See, the things that make people beautiful to look at in real life don’t necessarily translate onto film, so there is absolutely no use hating bad photos of yourself. You DON’T really look like an off-Broadway musical revue staring Lady Bunny as The Elephant Man. It’s just a bad photo.

BUT you can hedge your bets by learning how to fake being photogenic.

How? Easy. Learn how to work your light.

You do this two ways: through makeup (easy) and through posing (easier).

Makeup first:
Most people who wear makeup focus on their eyes and lips and don’t pay much attention to their skin. This, particularly when it comes to photographs, is a mistake. Even if you want to go for “the natural look” for a photo, a little foundation or powder will even out the way light bounces off your face, making for a much smoother look.

plumcake necklace

For the look above -which was taken last night after an evening out celebrating the newest acquisition of the Château Gâteau Collection of Enormous Sparkly Things: a vintage Kenneth Jay Lane necklace the size of a sheep– I’m actually wearing relatively little on my lips and eyes.

The lips are just a generic tinted lipbalm and for the eyes I simply took my trusty MAC 217 brush and blended Paradise Pearl pure pigment from Coastal Scents over the lid, ran a bit of Milani’s Mediterranean Blue eye pencil along the waterline and along the outer corner of my eye and topped it with a lick of Rimmel Sexy Curves mascara.  I just cleaned up and shaped my brows using an old brown pencil whose make and model have been lost in the mists of memory.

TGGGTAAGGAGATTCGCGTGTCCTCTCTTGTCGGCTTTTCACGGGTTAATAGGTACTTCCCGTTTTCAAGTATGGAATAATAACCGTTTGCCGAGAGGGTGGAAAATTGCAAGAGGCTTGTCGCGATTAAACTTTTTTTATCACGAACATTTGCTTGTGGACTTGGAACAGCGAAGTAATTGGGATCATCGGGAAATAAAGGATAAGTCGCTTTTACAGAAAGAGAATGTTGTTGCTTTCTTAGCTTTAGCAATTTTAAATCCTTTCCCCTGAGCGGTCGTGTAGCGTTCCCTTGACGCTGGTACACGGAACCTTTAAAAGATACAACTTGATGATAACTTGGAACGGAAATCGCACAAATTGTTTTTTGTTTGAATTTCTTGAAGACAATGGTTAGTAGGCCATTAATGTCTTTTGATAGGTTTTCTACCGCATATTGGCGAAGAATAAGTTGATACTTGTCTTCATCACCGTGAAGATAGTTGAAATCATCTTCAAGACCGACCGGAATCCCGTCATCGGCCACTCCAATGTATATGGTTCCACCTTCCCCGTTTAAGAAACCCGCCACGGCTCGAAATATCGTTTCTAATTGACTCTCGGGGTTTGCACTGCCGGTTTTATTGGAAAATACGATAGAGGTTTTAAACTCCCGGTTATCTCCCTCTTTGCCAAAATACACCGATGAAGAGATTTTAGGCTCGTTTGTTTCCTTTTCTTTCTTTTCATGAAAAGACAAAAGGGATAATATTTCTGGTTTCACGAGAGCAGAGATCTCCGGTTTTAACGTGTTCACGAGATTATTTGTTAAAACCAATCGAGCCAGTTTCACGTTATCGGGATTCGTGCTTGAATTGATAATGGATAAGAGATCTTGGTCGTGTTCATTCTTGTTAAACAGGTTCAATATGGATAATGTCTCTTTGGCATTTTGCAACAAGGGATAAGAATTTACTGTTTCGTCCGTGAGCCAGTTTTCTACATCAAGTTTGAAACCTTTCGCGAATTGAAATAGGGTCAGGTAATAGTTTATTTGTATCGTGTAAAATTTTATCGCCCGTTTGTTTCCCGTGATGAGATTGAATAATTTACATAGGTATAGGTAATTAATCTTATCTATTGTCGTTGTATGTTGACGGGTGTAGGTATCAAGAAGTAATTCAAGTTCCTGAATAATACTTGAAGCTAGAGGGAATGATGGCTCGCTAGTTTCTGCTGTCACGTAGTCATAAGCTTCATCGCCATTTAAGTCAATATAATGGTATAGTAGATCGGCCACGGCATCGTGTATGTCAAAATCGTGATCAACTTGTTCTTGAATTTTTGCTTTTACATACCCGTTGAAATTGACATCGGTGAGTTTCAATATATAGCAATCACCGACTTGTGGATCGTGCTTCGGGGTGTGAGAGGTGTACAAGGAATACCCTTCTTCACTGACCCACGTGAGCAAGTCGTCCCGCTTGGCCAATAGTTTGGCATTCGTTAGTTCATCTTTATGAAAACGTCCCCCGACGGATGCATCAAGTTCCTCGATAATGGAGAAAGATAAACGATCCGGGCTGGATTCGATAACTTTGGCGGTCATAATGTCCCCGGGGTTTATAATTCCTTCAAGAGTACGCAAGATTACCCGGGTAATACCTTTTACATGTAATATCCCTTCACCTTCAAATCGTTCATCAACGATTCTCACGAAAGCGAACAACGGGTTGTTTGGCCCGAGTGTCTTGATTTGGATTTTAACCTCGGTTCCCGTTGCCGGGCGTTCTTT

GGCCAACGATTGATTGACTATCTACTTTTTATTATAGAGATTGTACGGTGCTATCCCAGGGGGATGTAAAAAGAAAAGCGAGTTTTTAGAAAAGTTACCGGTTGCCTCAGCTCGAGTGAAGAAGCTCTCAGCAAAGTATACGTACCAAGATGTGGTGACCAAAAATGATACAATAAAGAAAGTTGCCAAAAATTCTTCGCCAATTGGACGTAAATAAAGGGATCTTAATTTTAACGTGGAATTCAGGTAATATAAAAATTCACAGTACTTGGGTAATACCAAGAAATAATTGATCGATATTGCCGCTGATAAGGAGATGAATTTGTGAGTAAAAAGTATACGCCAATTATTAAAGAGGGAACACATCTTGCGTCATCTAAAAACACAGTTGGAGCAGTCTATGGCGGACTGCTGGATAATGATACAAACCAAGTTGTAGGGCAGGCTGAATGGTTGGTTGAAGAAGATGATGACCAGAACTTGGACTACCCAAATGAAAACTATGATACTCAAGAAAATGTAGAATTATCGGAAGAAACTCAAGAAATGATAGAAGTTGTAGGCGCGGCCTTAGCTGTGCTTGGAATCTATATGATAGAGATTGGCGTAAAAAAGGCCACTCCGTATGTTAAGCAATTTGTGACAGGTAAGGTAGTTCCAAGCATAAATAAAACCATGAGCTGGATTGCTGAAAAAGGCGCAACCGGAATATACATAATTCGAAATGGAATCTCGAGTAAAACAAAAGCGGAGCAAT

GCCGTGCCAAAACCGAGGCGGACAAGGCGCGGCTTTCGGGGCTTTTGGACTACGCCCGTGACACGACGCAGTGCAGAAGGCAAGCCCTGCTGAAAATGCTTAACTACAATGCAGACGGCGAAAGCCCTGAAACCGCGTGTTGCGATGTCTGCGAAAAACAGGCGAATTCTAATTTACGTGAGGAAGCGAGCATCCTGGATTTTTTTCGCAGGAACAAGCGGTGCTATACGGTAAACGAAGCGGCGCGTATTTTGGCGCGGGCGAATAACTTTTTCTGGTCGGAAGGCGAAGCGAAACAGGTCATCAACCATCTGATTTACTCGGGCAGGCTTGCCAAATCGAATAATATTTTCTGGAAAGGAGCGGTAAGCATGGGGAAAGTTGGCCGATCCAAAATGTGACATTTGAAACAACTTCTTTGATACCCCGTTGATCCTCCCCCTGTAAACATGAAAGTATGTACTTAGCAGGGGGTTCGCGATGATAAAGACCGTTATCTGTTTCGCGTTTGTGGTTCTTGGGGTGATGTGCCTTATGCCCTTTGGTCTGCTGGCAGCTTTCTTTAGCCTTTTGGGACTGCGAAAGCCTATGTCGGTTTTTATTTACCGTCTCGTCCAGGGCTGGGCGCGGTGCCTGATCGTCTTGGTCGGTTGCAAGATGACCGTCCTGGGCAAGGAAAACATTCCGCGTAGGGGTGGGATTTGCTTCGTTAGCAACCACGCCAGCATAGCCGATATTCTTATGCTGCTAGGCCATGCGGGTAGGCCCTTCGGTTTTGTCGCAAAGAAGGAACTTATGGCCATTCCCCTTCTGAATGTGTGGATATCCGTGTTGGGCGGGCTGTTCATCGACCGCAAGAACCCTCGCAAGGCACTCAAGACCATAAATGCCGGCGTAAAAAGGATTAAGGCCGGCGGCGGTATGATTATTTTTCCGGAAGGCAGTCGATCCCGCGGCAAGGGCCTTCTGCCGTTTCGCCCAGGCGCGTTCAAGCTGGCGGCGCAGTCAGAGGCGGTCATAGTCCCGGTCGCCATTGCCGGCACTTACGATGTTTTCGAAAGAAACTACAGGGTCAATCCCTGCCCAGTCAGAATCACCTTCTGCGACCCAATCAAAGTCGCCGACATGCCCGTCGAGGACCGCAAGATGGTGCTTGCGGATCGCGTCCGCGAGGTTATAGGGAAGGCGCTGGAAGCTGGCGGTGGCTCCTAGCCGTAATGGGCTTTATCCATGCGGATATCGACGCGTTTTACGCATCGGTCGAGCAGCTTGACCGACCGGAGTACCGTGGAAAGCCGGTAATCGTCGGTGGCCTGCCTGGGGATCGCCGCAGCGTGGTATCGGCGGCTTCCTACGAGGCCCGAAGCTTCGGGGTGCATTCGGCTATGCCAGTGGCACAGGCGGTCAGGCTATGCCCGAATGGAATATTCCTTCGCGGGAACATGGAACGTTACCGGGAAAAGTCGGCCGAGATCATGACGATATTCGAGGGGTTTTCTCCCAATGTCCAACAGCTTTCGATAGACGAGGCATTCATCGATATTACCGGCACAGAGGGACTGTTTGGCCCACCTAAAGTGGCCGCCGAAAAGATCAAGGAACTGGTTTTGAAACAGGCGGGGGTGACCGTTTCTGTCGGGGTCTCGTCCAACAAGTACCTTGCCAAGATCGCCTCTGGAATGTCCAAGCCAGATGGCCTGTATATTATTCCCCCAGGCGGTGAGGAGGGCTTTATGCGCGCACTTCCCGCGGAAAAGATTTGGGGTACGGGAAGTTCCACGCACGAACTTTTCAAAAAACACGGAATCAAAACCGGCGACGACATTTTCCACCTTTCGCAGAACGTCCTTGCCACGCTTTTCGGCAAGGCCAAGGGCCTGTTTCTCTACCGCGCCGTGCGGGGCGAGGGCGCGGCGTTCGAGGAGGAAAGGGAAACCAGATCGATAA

yes to carrotsParadisePearlGoldMica_300rimmel-sexy-curves1

What I did spend a lot of time on was the highlighting and contouring of my face.  For those of us who are fat of face or otherwise not blessed with an aquiline nose, cheekbones so high and sharp people try to commit suicide off them and the generally accepted number of chins (i.e., one) highlighting and contouring the face can be a godsend.

The painfully lovely and exceedingly talented Chapman sisters can teach you this and pretty much everything else you’d ever wanted to know about l’art du maquillage (I say that in French because it sounds nice, the sisters themselves are from Norwich) through their wonderfully accessible tutorials.

Sam Chapman doing a model's makeup

Sam Chapman Contouring Tutorial